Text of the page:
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  19. A. M. Borghi, A. Flumini, F. Cimatti, D. Marocco & C. Scorolli (2010). Manipulating Objects and Telling Words: A Study on Concrete and Abstract Words Acquisition. Frontiers in Psychology 2:15-15.score: 54.0
    Four experiments (E1-E2-E3-E4) investigated whether different acquisition modalities lead to the emergence of differences typically found between concrete and abstract words, as argued by the Words As Tools (WAT) proposal. To mimic the acquisition of concrete and abstract concepts, participants either manipulated novel objects or observed groups of objects interacting in novel ways (training1). In TEST 1 participants decided whether two elements belonged to the same category. Later they read the category labels (training2); labels could be (...)
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  20. Øystein Linnebo (2012). Reference by Abstraction. Proceedings of the Aristotelian Society 112 (1pt1):45-71.score: 48.0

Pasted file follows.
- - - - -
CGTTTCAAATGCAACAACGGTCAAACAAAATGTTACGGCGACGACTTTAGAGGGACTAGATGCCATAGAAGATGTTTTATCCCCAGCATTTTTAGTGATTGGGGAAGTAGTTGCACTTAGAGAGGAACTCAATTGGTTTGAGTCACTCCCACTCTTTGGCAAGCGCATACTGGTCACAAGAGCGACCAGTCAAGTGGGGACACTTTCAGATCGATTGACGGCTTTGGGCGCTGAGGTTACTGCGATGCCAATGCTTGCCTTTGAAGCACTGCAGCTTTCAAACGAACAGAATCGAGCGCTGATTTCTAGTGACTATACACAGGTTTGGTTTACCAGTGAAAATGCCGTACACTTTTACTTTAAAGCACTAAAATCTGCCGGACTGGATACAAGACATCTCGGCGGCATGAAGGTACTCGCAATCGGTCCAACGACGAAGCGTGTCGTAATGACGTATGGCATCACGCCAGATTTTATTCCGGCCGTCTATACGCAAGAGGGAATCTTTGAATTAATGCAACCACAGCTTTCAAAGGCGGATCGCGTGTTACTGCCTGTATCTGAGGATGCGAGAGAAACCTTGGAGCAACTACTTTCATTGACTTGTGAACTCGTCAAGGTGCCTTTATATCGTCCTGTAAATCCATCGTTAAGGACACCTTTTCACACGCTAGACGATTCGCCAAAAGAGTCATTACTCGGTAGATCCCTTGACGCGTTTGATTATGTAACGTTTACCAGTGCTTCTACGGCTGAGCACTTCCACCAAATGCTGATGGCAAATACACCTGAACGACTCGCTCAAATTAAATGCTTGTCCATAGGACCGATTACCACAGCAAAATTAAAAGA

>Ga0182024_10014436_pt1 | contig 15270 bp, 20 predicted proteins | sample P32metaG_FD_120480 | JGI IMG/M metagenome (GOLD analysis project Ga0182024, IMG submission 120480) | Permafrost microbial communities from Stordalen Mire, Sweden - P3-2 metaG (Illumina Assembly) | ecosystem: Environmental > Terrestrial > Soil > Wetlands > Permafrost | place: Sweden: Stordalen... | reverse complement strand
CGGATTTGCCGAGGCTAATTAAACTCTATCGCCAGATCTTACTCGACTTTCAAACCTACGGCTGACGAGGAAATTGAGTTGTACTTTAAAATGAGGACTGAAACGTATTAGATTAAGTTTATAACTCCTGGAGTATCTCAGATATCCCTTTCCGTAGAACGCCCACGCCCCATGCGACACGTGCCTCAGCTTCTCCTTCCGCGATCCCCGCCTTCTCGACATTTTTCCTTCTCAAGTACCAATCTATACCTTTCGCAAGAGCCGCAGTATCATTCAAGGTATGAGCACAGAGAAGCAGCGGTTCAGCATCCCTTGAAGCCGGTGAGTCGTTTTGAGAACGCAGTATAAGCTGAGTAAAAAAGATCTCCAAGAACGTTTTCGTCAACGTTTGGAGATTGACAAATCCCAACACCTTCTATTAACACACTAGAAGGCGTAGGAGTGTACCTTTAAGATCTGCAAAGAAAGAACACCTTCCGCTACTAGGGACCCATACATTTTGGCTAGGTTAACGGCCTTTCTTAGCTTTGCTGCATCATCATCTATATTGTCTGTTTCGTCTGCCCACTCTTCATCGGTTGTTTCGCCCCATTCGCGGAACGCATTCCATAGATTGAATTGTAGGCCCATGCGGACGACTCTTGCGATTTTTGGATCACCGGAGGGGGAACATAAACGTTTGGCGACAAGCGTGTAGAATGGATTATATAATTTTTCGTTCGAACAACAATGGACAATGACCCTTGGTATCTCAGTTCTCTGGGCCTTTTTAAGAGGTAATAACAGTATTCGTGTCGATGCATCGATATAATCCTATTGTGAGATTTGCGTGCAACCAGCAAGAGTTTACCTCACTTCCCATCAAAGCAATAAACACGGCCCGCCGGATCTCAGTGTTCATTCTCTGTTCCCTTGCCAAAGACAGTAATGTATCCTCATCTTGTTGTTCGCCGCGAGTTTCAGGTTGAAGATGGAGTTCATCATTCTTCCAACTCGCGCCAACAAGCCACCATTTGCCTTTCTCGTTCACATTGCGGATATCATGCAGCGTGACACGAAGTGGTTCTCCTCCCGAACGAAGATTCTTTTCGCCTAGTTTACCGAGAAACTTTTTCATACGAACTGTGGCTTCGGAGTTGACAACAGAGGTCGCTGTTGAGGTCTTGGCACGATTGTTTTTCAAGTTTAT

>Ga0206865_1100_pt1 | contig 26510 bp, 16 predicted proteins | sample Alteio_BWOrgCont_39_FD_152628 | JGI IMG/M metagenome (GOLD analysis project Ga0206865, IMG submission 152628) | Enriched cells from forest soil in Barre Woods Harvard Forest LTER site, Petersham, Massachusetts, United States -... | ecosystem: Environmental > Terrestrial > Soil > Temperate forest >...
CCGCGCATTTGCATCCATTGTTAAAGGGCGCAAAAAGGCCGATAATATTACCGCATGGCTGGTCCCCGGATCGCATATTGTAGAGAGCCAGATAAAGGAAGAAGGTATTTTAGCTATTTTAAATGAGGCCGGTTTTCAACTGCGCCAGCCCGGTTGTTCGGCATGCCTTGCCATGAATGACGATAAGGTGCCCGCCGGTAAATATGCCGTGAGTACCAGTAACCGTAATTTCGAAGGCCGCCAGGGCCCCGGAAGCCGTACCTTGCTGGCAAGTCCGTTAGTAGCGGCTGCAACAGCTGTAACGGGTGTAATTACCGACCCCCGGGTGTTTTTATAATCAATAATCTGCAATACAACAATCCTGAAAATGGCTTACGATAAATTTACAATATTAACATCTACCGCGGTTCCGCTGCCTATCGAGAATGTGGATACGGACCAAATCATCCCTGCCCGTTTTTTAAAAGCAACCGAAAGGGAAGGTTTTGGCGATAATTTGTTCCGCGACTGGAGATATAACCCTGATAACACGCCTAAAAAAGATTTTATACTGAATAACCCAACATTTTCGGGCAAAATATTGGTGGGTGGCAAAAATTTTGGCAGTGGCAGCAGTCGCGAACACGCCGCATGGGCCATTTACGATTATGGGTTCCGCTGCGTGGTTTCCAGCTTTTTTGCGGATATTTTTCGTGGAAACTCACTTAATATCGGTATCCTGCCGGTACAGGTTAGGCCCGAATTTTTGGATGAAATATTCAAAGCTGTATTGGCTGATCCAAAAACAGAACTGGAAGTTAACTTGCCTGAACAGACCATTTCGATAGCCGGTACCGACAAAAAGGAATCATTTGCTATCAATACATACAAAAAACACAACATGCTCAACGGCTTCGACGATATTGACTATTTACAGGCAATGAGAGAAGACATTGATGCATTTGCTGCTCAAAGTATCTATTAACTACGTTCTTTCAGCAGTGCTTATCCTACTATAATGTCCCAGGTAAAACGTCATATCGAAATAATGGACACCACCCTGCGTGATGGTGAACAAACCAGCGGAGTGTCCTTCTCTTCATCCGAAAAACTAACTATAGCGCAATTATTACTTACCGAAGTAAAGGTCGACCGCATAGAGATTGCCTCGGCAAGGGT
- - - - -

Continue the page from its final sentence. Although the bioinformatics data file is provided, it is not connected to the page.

Frege suggests that criteria of identity should play a central role in the explanation of reference, especially to abstract objects. This paper develops a precise model of how we can come to refer to a particular kind of abstract object, namely, abstract letter types. It is argued that the resulting abstract referents are ‘metaphysically lightweight’.
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  21. Daniel A. Kaufman (2002). Composite Objects and the Abstract/Concrete Distinction. Journal of Philosophical Research 27:215-238.score: 48.0
    In his latest book, Realistic Rationalism (Cambridge, MA: MIT Press, 1998), Jerrold J. Katz proposes an ontology designed to handle putative counterexamples to the traditional abstract/concrete distinction. Objects like the equator and impure sets, which appear to have both abstract and concrete components, are problematic for classical Platonism, whose exclusive categories of objects with spatiotemporal location and objects lacking spatial or temporal location leave no room for them. Katz proposes to add a “composite” category to (...)